This article is in response to the ongoing discussion on wrestling in mma. The opening is just some quick thoughts, feel free to skip to the halfway point and just read my proposal.
I will admit to not having any mma experience besides being a fan. I did wrestle for three years in high school (for one year I deluded myself into thinking I actually had any potential with basketball), and have a few insights into wrestling but I won't claim to be an expert. This is just my two cents.
Quick 101: The amateur wrestling background most American fighters build off is entirely based on positional control. In amateur wrestling gaining position isn't the means to an end, it is the only goal. In addition amateur wrestling is based on trying to pin you opponent/staying off your own back, making much of the ground technique used in amateur wrestling incompatible with mma. That's why a number of fighters with wrestling backgrounds are able to take opponents down and win scrambles, but can't readily pass opponent's guards or mount a ton of effective offense. While this obviously changes with further training fighters with 8+ years experience in only one discipline will most likely continue to be strongest in this one field for some time.
Working from top position is a balancing act, the more aggressively fighters go after submissions/strikes/try to improve their position, the more they open themselves up to being caught in a submission/allowing their opponent to escape to their feet/ being reversed or swept. I feel like the term lay-and-pray is thrown about too loosely. There are a number of fighters (Fitch being the poster-boy) who will continue to work at mounting offence from the top position, but put safely maintaining their position at a higher priority than inflicting damage on their opponent. Fighters who are conservative in the balancing act of mounting offence vs. maintaining control are numerous, and different from lay-and-pray action where the only real goal is maintaining position. It's comparable to the way a number of judge's decisions will fall into the spectrum of questionable to bad, but few are really robberies.
Finally, I have no problem admitting I find a lot of prolonged positional battles boring. While I loved wrestling, a lot of times I was bored senseless when I had to watch others wrestle. More active ground struggles are great, but I feel like there's a segment of hardcore mma fans out there who won't admit that they could possibly be bored by ground action, just like there are a number art snobs who won't admit that there's some modern art out there which is just plain ridiculous. While I understand and appreciate the push from mma fans to maintain the "purity" of the sport, they are putting the sport on a pedestal that costs the sport a number of casual fans. All the major sports leagues in America today adopted rules that radically changed the way their sports were played, and continue to tweak rules year by year. I don't think some small concessions are completely out of the question, but I also wouldn't the evolution of mma dominated more by rule changes than fighter progressions.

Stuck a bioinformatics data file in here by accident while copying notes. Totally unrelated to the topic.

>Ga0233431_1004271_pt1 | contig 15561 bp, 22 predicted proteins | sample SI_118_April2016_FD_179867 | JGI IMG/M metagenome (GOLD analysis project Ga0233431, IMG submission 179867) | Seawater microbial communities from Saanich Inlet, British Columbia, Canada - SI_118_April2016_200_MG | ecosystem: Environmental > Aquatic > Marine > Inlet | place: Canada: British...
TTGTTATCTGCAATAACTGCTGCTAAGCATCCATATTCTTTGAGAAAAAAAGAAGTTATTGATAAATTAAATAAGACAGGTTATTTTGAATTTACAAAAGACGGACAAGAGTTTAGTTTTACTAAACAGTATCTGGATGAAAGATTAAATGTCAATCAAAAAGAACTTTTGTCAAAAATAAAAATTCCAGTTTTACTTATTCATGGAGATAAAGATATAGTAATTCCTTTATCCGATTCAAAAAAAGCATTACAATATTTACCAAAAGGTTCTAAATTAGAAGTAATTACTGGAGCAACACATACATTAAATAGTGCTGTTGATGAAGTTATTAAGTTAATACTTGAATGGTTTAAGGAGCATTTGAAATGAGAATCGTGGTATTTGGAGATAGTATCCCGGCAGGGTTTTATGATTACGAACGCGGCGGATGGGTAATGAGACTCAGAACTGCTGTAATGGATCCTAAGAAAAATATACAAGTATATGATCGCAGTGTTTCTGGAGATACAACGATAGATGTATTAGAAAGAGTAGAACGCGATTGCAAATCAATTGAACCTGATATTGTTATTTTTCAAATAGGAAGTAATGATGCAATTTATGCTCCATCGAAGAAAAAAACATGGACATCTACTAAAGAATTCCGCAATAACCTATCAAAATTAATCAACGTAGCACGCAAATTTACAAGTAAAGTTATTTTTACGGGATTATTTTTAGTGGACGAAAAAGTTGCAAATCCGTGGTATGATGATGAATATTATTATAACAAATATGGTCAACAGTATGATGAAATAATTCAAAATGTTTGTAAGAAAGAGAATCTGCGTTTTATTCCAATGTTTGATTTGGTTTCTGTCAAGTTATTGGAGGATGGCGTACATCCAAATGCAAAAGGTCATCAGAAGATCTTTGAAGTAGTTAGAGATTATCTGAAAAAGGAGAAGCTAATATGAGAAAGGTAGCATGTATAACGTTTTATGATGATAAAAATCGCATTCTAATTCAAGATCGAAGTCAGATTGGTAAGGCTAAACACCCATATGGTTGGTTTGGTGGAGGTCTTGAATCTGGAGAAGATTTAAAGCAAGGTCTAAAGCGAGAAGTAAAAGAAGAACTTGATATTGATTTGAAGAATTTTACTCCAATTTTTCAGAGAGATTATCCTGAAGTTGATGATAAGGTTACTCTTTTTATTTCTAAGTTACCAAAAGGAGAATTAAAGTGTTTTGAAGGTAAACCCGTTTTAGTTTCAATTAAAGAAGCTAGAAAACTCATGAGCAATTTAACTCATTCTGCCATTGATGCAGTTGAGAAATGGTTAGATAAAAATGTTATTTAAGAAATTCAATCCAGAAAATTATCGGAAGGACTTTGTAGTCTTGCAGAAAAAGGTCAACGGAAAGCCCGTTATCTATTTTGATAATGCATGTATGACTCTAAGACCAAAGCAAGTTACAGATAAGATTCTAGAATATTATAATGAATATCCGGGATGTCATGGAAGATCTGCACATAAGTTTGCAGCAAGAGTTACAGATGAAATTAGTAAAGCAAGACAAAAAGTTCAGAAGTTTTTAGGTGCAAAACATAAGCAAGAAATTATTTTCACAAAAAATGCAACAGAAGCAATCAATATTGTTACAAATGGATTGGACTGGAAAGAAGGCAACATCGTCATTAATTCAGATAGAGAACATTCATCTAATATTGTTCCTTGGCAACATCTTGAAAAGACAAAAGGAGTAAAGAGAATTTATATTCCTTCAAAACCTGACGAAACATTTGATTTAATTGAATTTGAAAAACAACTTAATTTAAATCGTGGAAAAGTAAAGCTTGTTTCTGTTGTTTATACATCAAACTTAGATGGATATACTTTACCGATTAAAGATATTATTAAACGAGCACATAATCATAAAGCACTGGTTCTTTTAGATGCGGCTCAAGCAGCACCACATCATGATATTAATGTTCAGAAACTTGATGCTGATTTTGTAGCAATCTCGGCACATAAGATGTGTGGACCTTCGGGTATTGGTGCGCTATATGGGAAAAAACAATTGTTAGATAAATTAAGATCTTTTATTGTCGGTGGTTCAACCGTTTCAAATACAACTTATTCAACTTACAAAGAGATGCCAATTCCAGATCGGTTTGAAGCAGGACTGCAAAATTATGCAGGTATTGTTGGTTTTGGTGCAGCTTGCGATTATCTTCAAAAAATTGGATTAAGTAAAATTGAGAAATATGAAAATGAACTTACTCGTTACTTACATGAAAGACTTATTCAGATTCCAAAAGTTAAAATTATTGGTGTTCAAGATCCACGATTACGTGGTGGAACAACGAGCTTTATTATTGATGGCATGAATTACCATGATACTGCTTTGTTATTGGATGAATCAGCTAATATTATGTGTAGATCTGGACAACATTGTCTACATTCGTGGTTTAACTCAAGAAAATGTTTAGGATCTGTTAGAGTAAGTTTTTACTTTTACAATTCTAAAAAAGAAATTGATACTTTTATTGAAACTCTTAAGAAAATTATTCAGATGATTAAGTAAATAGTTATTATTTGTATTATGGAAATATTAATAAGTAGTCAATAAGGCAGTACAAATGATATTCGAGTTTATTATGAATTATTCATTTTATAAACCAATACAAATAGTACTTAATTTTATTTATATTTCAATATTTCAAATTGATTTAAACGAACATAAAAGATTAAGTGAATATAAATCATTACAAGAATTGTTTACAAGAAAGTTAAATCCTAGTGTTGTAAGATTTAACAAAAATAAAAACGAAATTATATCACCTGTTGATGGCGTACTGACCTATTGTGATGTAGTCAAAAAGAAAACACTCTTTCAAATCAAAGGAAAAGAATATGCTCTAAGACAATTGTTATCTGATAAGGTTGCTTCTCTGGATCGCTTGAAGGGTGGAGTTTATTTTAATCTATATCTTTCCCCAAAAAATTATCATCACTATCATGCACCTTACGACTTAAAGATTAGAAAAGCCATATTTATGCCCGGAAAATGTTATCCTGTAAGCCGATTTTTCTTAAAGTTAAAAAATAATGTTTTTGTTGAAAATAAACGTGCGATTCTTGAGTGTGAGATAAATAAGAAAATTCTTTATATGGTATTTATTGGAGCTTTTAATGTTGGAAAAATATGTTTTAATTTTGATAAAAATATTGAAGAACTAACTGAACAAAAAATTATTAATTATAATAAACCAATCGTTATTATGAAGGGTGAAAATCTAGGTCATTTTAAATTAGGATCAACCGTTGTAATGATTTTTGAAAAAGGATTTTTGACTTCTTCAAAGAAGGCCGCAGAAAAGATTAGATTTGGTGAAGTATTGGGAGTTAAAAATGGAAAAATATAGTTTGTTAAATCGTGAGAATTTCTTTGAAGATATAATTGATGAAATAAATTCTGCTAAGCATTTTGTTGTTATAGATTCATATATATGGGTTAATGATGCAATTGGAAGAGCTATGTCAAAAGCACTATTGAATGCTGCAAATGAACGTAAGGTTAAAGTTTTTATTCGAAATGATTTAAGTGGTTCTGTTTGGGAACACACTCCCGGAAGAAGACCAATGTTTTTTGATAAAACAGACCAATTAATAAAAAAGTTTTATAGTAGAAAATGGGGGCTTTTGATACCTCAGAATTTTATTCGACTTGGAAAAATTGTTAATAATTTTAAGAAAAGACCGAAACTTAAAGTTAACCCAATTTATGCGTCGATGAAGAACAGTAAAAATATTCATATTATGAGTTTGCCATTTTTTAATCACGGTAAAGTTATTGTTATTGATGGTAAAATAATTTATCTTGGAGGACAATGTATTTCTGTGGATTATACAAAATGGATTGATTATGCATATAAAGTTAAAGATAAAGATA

My proposal: Once a fighter achieves top control (could be defined closely to the terms used in amateur wrestling), a clock is started by a referee outside the ring. If their opponent is able to escape/reverse positions then the clock is reset. At any point should the fighter in top position gain a full mount/crucifix mount/back control the clock is stopped, but not reset. Should the fighter move out of either position but maintain top control then the clock is restarted. If the clock reaches two minutes, then a horn is sounded and the in-ring referee stands both fighters back up. The in-ring ref is still allowed to stand fighters up if he determines that action is completely stalled.
I think this is a fair compromise, it encourages action without forcing it. The presence of such a clock would hopefully encourage fighters to be more active from top, either looking for subs, improving to a dominant position, or throwing meaningful strikes. A more active top position would in turn allow for more activity from bottom other than just looking not to give obvious openings. Should a fighter on bottom be close to the two minute horn there is the possibility they could try just to stall until the horn, but I'm sure laying on bottom and just absorbing damage until a standup won't look great to judges.
It also isn't a rule that would radically change the sport. In a lot of fights it probably wouldn't come into play, fighter with reasonable skill from bottom to not be continuously kept down for that long. It also wouldn't take position control wrestling off the table, should they choose to fighters like Fitch could keep the same game plan with the understanding they may have to work for 1-2 more takedowns a round at most. Again, it wouldn't change the sport so much as nudge fighters toward more action on top.
I know the prospect of putting another part of the fight into ref's hands isn't what many want. This rule hopefully would take pressure off in-ring ref's to make the subjective call of when action on the ground is stalled, and allow for a more objective ruling from an official outside the ring. This would help reduce the discrepancy between ref's, and limit the controversy caused by different organizations trying to pressure ref's or fighters spend less time on the ground.